Members of Congress and representatives of religious, and private relief organizations gathered at the U.S. Capitol Wednesday in support of a National Weekend of Prayer and Reflection for Darfur, to focus attention on the situation in that region of Sudan.
Representatives of faith-based as well as private aid organizations sat amid large poster photographs of victims of what Congress and the Bush administration have declared to be genocide in Darfur.
Groups as diverse as the American Jewish Committee, the NAACP, a civil rights organization for ethnic minorities in the United States, and the American Society for Muslim Advancement, joined with aid organizations such as Catholic Relief Services and members of Congress.
Robert Wexler, a Democratic lawmaker from the state of Florida, says: "The international community has been unconscionably negligent as nearly 400,000 men, women and children have been killed in the Darfur region of Sudan. Today we have gathered to let the world know that this silence is unacceptable and we raise our voices in unison calling on the Sudanese government to bring these atrocities to an end."
Rabbi David Saperstein, of the Religious Action Committee for Reform Judaism, referred to continuing deaths in Darfur, from violence, hunger, or disease.
"On each death certificate let the cause of death be stated honestly. That they are too poor, too powerless, too far away, that the world is still indifferent, he says.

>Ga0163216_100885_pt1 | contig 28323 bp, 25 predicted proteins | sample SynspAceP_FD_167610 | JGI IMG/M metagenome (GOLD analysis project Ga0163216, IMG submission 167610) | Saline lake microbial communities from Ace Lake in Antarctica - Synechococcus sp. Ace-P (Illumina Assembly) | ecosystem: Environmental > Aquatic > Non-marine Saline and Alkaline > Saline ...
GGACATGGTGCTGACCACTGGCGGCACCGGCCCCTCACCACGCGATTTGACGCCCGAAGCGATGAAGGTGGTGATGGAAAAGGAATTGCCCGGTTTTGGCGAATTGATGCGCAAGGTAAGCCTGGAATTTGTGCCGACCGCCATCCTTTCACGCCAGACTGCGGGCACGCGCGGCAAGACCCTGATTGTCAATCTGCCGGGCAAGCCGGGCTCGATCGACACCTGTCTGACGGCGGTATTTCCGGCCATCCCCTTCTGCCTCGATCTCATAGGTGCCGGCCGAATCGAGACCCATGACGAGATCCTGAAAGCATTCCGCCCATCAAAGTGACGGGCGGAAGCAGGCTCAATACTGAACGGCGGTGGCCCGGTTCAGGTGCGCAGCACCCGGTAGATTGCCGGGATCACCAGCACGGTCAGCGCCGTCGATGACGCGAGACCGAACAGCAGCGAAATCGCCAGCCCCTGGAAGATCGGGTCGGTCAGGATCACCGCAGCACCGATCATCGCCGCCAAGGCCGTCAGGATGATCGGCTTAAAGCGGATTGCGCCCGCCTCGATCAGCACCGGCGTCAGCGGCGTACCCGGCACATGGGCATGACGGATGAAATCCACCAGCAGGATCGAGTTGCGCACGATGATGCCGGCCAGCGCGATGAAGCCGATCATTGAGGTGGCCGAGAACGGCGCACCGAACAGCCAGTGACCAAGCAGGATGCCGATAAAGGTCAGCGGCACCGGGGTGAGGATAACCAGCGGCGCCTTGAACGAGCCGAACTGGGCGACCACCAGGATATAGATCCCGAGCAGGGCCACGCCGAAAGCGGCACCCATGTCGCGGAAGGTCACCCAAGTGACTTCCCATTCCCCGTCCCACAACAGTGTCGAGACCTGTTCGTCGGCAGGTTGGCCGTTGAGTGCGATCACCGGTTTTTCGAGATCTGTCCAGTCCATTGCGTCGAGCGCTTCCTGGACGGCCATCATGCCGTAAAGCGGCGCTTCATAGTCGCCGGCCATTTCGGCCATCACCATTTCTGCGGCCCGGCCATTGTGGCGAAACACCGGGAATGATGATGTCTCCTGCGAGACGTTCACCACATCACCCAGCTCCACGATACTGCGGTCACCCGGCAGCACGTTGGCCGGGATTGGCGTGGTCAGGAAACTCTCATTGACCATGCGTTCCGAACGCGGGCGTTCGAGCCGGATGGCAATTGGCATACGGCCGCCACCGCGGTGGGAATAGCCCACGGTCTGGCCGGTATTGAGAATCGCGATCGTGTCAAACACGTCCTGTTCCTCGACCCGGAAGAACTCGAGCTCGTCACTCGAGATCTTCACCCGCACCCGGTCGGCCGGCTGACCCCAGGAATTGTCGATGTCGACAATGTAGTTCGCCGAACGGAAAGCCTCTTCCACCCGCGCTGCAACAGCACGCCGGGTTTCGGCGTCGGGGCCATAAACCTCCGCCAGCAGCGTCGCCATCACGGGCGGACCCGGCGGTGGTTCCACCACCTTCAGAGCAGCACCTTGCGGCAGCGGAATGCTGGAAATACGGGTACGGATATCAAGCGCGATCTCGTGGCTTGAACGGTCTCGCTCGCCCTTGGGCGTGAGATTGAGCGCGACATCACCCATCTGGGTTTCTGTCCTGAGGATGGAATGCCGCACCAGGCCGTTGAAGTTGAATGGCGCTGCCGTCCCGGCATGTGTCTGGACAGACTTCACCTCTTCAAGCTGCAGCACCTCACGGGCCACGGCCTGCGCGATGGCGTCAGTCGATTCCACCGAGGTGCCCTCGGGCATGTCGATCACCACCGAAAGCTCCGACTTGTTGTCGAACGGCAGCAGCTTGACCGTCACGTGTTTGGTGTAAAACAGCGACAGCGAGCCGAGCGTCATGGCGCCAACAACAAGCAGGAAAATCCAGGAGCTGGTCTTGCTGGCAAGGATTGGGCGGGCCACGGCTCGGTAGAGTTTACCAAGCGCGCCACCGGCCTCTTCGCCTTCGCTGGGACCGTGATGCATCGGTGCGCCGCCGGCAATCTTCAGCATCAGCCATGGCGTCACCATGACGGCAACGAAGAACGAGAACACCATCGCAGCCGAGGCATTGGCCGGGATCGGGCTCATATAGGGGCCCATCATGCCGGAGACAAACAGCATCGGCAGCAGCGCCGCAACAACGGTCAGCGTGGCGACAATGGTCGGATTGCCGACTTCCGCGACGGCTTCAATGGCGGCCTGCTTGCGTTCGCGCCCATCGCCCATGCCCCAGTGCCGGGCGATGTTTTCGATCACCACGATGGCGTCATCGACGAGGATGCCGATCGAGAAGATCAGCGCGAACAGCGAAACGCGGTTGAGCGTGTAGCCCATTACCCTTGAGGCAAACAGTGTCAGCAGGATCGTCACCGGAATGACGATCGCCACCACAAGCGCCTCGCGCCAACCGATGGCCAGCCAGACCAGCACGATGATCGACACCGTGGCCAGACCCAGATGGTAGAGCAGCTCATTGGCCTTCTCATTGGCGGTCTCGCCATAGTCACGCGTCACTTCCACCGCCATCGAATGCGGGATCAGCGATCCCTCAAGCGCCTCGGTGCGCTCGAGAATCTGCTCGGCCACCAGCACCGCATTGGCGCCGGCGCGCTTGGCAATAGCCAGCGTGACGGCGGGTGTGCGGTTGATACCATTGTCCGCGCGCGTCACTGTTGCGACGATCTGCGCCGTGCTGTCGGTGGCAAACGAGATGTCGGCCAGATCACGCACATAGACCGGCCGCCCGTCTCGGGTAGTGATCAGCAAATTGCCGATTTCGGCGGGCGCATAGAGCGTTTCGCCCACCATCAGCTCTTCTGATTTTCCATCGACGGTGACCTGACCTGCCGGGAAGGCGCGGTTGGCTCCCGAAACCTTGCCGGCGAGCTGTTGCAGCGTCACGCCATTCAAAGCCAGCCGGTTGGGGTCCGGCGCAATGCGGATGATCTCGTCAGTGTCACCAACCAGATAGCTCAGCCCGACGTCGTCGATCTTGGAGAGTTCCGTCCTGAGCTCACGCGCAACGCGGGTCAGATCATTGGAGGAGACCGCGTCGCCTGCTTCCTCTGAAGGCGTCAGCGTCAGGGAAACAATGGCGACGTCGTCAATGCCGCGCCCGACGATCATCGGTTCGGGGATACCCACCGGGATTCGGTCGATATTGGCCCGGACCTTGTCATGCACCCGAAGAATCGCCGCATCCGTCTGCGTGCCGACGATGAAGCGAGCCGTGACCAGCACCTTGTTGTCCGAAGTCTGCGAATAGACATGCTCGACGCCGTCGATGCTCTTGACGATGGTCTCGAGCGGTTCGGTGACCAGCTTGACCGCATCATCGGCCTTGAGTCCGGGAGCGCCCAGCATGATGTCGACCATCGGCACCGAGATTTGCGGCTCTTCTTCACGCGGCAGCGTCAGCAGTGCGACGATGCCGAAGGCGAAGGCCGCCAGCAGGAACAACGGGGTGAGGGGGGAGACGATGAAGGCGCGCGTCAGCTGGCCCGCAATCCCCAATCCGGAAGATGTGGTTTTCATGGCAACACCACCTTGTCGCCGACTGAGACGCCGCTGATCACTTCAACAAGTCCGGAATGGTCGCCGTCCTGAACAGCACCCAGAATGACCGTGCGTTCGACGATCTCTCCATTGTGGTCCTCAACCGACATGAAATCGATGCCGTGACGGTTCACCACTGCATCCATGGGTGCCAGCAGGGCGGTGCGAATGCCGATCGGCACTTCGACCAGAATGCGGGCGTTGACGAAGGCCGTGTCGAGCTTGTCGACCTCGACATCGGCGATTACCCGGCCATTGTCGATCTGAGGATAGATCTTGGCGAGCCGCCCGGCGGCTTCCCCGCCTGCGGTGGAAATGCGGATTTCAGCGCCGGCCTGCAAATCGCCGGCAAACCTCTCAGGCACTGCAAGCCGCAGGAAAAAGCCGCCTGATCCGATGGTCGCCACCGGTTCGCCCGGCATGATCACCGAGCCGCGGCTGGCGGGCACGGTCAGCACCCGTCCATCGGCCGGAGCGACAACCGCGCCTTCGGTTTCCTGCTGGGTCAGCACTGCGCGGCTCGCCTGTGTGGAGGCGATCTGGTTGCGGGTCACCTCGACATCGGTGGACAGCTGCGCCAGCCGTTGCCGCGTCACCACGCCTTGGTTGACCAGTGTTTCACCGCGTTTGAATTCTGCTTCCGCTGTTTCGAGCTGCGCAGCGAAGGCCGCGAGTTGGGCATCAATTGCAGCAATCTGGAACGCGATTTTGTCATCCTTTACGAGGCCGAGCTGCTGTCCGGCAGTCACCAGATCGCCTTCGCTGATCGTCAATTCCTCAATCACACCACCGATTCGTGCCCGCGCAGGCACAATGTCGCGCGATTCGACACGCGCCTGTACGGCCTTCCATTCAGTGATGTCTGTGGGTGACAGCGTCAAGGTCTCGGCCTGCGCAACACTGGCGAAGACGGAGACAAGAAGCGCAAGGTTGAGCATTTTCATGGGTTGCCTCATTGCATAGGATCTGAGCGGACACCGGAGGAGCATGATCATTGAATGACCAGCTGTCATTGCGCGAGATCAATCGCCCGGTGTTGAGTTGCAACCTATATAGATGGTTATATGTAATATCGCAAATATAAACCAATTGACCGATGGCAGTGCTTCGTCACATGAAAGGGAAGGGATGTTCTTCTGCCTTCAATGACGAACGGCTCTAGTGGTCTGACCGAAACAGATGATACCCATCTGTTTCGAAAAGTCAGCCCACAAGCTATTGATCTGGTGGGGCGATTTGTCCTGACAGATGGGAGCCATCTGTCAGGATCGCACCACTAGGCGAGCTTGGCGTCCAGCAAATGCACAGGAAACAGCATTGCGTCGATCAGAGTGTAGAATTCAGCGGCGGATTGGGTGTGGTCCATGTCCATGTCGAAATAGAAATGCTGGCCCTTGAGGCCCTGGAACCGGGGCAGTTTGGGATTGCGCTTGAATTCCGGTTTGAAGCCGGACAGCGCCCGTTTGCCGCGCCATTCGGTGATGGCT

Congressman Donald Payne is a New Jersey Democrat who has visited Darfur with other members of the House.
"I have said many times that this illegitimate government led by Omar Bashir has committed unimaginable atrocities against its own people, and continues to do so, both directly and indirectly, through the Janjaweed (Arab militias). Our government, though it has committed a lot of funds for humanitarian assistance, I feel is too lax in dealing with the government of Sudan," he says.
The Bush administration has requested, and Congress has approved, hundreds of millions of dollars in humanitarian and other assistance for Darfur.
The United States remains the largest contributor of relief aid to Sudan, and has provided logistical support for African Union troops in Darfur and took the lead in efforts to resolve Sudans long-running North-South civil war.
President Bush joined in a statement by the G-8 nations earlier this month expressing concern about continuing reports of gross human rights violations, and calling on the Sudan government to disarm Arab militias blamed for most of the killing of civilians.
Both the House and Senate approved resolutions last month calling for the National Weekend for Prayer, during which it is hoped Americans will try to learn more about the situation in Darfur, in addition to offering their prayers for the people there.